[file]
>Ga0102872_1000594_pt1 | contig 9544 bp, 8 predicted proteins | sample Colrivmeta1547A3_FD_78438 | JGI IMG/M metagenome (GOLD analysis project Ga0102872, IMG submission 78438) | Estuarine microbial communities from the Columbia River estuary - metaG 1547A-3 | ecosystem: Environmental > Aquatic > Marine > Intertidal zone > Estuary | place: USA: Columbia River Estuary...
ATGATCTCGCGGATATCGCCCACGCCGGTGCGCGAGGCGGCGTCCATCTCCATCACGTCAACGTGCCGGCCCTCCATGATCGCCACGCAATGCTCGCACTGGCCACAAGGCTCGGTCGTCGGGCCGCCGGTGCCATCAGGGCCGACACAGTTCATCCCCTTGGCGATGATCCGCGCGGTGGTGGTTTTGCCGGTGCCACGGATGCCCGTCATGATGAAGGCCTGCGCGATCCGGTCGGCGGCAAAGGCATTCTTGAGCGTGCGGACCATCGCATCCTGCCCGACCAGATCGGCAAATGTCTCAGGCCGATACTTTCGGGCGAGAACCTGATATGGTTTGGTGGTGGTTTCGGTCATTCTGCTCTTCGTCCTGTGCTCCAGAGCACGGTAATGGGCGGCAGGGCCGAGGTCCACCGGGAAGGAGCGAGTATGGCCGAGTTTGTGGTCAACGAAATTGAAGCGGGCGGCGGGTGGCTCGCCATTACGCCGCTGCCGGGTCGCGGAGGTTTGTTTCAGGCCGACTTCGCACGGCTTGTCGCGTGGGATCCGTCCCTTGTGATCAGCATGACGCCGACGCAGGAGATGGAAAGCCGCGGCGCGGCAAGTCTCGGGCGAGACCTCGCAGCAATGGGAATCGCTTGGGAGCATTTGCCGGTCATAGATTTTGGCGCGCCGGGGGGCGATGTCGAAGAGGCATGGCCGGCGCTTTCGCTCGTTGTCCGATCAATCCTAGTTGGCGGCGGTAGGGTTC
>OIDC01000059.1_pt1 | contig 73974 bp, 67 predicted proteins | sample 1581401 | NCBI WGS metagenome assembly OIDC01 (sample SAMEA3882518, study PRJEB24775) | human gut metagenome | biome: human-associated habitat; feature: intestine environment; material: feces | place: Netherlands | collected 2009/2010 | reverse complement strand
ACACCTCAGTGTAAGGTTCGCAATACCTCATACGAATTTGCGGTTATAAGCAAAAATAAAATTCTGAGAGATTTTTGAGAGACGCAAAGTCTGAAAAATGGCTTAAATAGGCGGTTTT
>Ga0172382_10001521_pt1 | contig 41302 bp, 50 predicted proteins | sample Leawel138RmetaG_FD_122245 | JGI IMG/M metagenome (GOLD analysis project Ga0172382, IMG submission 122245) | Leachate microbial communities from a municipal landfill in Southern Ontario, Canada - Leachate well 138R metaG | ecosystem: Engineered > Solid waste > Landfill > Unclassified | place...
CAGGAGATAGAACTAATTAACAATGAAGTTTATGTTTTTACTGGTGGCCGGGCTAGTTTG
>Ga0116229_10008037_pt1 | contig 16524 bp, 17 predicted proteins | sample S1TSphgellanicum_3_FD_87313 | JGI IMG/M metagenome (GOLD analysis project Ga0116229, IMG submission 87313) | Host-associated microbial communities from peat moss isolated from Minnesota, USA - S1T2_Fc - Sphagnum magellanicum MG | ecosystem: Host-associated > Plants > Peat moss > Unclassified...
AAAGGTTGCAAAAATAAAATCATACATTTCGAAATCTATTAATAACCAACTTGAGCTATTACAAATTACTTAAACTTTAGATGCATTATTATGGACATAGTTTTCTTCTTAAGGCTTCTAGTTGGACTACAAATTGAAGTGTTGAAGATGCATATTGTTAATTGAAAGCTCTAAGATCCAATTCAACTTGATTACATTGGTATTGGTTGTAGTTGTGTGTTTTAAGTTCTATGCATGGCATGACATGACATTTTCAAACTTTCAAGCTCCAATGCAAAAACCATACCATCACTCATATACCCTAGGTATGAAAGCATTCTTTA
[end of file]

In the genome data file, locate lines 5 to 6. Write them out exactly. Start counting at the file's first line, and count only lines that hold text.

>Ga0172382_10001521_pt1 | contig 41302 bp, 50 predicted proteins | sample Leawel138RmetaG_FD_122245 | JGI IMG/M metagenome (GOLD analysis project Ga0172382, IMG submission 122245) | Leachate microbial communities from a municipal landfill in Southern Ontario, Canada - Leachate well 138R metaG | ecosystem: Engineered > Solid waste > Landfill > Unclassified | place...
CAGGAGATAGAACTAATTAACAATGAAGTTTATGTTTTTACTGGTGGCCGGGCTAGTTTG